When we were growing up in the 1960s and 70s women were just beginning to become visible in terms of being independent and successful. Before that, they were June Cleaver housewives who obeyed their husband’s every word. A few had careers or worked full time because they had to, but most remained invisible and saw themselves as second fiddle to men.
Of course, all that changed when the women’s liberation movement took us out of the kitchen and into the world. High school girls now assume they will have careers, and many successful young women are balancing their families and jobs easily. And women over 50, who long ago would have been written off as geriatric, are having their moments in the sun as well.
As I write this, we have a 50ish black woman as Vice President of the United States, a 70ish woman running the U.S. Treasury, and an 80ish woman serving as Speaker of the House. A Madame President has still eluded us, but older women are now respected and revered. Some politicians want to take us back to the days when women didn’t have a say, but now that the horse is out of the barn, that is unlikely to happen.
Forbes created a list called The 50 Over 50: Women Proving Success Has No Age Limit. It’s an inspiring and empowering article to read if you have days when you are feeling invisible. We all do, sometimes.
Do you feel as though you are the lady who vanishes?
We can’t all be as hugely successful as the women over 50 mentioned on the Forbes list. However, each of us has accomplished things we can be proud of even if they are not as visible.
The Atlantic published an article called The Invisibility of Older Women which delves into how older women have been portrayed in film and literature starting with “The Lady Vanishes.”
Virginia Woolf once remarked, “One’s identity is transient and perhaps all the more so with age. As women become older, they entertain a wider set of choices about when and how they are seen.”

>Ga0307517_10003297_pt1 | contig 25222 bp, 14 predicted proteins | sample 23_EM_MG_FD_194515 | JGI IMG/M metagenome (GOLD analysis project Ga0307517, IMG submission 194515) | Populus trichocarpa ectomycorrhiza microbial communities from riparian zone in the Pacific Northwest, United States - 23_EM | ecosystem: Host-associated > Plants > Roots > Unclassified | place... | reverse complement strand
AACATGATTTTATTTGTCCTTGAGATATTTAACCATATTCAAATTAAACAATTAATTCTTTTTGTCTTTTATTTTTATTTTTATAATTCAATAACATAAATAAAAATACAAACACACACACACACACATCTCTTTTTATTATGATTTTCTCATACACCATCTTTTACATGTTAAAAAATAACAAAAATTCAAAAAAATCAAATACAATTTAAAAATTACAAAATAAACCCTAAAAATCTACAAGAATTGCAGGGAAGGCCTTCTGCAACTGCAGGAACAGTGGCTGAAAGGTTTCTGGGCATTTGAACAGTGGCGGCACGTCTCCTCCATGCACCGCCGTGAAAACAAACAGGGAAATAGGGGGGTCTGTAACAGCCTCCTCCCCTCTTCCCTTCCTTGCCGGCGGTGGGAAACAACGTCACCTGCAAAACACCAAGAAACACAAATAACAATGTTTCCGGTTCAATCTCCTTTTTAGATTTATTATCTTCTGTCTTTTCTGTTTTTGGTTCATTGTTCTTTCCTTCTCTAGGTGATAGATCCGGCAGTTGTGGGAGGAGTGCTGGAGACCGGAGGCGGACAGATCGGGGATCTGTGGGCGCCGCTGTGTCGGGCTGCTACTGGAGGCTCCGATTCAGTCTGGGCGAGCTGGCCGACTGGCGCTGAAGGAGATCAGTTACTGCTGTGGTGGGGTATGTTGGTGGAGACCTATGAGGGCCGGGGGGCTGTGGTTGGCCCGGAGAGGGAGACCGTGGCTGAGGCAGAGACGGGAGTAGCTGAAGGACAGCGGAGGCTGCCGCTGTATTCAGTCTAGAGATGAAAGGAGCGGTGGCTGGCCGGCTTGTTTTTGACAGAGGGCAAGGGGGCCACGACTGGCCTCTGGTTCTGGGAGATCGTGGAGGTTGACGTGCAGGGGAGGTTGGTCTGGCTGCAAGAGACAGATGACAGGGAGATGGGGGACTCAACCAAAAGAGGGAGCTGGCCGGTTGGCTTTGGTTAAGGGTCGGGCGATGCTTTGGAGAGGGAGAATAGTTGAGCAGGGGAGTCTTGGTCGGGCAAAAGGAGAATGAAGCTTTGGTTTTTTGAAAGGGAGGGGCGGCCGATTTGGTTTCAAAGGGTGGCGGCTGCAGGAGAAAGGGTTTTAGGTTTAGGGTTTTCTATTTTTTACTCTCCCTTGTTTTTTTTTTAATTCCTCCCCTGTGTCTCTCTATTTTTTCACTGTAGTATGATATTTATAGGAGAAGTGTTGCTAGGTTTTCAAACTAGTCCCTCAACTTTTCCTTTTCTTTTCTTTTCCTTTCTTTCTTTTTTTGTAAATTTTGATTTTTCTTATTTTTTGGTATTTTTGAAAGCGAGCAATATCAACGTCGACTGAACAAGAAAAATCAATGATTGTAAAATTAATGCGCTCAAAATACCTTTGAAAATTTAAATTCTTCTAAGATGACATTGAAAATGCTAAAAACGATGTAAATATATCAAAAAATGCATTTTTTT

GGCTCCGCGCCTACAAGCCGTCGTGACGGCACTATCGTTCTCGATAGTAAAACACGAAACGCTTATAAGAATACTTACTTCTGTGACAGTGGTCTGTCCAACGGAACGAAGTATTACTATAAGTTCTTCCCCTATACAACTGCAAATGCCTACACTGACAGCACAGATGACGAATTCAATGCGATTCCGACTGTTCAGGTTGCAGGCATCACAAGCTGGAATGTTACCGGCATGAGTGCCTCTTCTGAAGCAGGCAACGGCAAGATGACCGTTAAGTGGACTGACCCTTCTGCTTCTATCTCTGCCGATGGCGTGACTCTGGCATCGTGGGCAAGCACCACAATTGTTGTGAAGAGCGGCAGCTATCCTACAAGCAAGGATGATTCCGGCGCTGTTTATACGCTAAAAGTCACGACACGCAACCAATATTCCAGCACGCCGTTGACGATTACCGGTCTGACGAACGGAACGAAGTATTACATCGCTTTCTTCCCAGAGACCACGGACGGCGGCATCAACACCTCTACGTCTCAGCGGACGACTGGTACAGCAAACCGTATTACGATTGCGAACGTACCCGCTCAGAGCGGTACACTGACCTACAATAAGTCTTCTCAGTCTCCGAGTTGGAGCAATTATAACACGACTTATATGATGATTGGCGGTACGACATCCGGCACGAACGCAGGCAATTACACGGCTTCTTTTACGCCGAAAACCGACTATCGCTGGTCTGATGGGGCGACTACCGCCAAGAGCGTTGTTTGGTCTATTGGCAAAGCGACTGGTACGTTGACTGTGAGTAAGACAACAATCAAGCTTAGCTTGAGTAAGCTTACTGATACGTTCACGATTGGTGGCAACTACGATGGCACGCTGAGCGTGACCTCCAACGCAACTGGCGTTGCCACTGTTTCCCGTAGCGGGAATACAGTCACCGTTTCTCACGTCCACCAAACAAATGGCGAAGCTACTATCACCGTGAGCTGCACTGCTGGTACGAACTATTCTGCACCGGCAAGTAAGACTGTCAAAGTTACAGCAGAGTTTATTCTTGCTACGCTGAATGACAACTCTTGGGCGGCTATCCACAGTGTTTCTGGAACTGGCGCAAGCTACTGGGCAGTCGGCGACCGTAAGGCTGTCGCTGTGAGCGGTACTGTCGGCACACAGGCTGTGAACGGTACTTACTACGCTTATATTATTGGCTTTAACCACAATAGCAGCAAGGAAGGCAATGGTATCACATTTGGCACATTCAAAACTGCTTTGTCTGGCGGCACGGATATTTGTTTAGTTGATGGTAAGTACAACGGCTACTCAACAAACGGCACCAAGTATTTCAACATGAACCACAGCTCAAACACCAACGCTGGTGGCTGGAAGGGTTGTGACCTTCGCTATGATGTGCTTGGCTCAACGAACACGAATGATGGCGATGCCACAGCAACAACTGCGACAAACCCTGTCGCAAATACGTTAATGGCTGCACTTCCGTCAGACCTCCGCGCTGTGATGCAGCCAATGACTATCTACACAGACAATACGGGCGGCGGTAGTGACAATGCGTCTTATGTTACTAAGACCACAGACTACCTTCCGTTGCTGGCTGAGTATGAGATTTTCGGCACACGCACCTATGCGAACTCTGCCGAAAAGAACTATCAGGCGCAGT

Do you associate invisability with your looks?
Whereas French women embrace age and simplicity, American women are bombarded with messaging that the appearance of age is almost repulsive. Some women feel that if they don’t have the perfect figure, a large closet of clothes, or a big house, they may as well hide behind a curtain.
You can how that scenario plays out in the reboot of Sex in the City, called And Just Like That. The previous series glorified the glamour of being young and alluring, but now that the ladies are older, the reboot focuses on how they are coping with life’s hard knocks.
Every older woman has experienced the challenges that come with age but the comments and negative reactions to the show are revealing. Commenters are sickened by the fact that the women now have wrinkles and are not as attractive as they were in the previous show. They are turned off by what they consider “unsexy” depictions of widowhood, menopause, and, heaven forbid, sex after 50.
Invisible woman syndrome is a social phenomenon
U.K. intelligence agencies made the decision to recruit middle-aged women as spies because they are considered to be invisible.
Women who are post-menopause in the dating world must face the fact that men in their age group mostly prefer younger women.
But ageism aside, women over 50 do not have to feel invisible simply because society tries to make them feel that way. Just look at the Forbes list of 50 women over 50. Older women who are happy in their own skin are embracing the freedom to finally be themselves.
Below are ways to take yourself out of the shadows when you are feeling that invisible mask closing in on you.
- Be proud of what you have accomplished throughout your life. We have all had victories over the years and there is no reason to keep them under wraps. Talk about your experiences and how you have overcome challenges. Mentor those who can use your help and experience.
- Who you have become, because of your experiences, is what makes you unique. You don’t have to fit any kind of mold to stand out and be visible. Show your individuality in the way you dress, what pursuits you are interested in, and how you live. Radiate your remarkable presence to the world.
- Find pleasure in being alone. Some women feel invisible when they are by themselves, but those are the times when you can flourish. Instead of feeling lost and lonely use your time to set goals, come up with new ideas, and go deeper into yourself. Once you know what you truly want, you can act on it.
- Don’t feel you need many friends or fans to feel validated. Social media can make us feel unpopular unless we have tons of likes and comments. But you don’t need a crowd or huge following to make your mark. Be your own best friend and only spend time with those who value your gifts.
- Develop the ability to command attention. Women often put themselves last in the scheme of things or let others try to control them. If you want certain things, don’t shy away like a wilted daisy. Learn to ask for what you want and be upfront about it.
- Be grateful for what you have even if it doesn’t compare to others in the spotlight. Material possessions will not bring you happiness. Love and the little things in life that bring you joy are much more satisfying.
Watch me talk about being invisible in the video below
Have you been feeling invisible as you get older? What do you do to feel better about yourself? Please leave a comment below.